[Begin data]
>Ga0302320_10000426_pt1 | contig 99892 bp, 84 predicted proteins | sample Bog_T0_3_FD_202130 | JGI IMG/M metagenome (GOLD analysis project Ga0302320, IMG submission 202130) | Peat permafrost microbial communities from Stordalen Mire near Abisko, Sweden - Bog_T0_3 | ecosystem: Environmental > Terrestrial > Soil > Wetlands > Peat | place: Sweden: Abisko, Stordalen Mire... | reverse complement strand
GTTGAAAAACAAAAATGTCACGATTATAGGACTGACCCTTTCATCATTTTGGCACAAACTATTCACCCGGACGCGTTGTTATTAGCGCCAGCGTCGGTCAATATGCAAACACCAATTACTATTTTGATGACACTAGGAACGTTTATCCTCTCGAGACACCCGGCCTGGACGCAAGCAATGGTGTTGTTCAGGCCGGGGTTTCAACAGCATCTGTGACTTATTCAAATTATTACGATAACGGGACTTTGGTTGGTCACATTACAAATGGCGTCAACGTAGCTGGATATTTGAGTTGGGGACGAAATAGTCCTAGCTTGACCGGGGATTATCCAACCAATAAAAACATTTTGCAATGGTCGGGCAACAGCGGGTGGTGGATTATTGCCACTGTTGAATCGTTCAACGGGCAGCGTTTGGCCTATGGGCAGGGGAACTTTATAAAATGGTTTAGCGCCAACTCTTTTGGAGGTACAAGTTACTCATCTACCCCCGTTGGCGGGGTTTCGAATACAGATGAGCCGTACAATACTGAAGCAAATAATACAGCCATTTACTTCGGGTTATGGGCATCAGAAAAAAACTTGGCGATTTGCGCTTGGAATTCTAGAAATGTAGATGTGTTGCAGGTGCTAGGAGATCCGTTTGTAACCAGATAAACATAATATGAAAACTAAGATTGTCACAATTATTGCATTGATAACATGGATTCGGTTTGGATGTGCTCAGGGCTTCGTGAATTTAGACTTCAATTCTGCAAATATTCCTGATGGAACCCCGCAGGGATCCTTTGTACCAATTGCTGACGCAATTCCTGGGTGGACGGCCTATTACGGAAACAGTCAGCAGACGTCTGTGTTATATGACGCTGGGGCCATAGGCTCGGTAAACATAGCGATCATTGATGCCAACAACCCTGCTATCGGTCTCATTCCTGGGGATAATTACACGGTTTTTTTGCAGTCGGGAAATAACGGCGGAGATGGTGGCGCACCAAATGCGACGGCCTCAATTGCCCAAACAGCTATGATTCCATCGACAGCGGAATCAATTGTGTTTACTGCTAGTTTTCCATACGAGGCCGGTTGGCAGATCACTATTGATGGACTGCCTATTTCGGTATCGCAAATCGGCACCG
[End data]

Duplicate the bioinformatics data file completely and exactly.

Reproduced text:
>Ga0302320_10000426_pt1 | contig 99892 bp, 84 predicted proteins | sample Bog_T0_3_FD_202130 | JGI IMG/M metagenome (GOLD analysis project Ga0302320, IMG submission 202130) | Peat permafrost microbial communities from Stordalen Mire near Abisko, Sweden - Bog_T0_3 | ecosystem: Environmental > Terrestrial > Soil > Wetlands > Peat | place: Sweden: Abisko, Stordalen Mire... | reverse complement strand
GTTGAAAAACAAAAATGTCACGATTATAGGACTGACCCTTTCATCATTTTGGCACAAACTATTCACCCGGACGCGTTGTTATTAGCGCCAGCGTCGGTCAATATGCAAACACCAATTACTATTTTGATGACACTAGGAACGTTTATCCTCTCGAGACACCCGGCCTGGACGCAAGCAATGGTGTTGTTCAGGCCGGGGTTTCAACAGCATCTGTGACTTATTCAAATTATTACGATAACGGGACTTTGGTTGGTCACATTACAAATGGCGTCAACGTAGCTGGATATTTGAGTTGGGGACGAAATAGTCCTAGCTTGACCGGGGATTATCCAACCAATAAAAACATTTTGCAATGGTCGGGCAACAGCGGGTGGTGGATTATTGCCACTGTTGAATCGTTCAACGGGCAGCGTTTGGCCTATGGGCAGGGGAACTTTATAAAATGGTTTAGCGCCAACTCTTTTGGAGGTACAAGTTACTCATCTACCCCCGTTGGCGGGGTTTCGAATACAGATGAGCCGTACAATACTGAAGCAAATAATACAGCCATTTACTTCGGGTTATGGGCATCAGAAAAAAACTTGGCGATTTGCGCTTGGAATTCTAGAAATGTAGATGTGTTGCAGGTGCTAGGAGATCCGTTTGTAACCAGATAAACATAATATGAAAACTAAGATTGTCACAATTATTGCATTGATAACATGGATTCGGTTTGGATGTGCTCAGGGCTTCGTGAATTTAGACTTCAATTCTGCAAATATTCCTGATGGAACCCCGCAGGGATCCTTTGTACCAATTGCTGACGCAATTCCTGGGTGGACGGCCTATTACGGAAACAGTCAGCAGACGTCTGTGTTATATGACGCTGGGGCCATAGGCTCGGTAAACATAGCGATCATTGATGCCAACAACCCTGCTATCGGTCTCATTCCTGGGGATAATTACACGGTTTTTTTGCAGTCGGGAAATAACGGCGGAGATGGTGGCGCACCAAATGCGACGGCCTCAATTGCCCAAACAGCTATGATTCCATCGACAGCGGAATCAATTGTGTTTACTGCTAGTTTTCCATACGAGGCCGGTTGGCAGATCACTATTGATGGACTGCCTATTTCGGTATCGCAAATCGGCACCG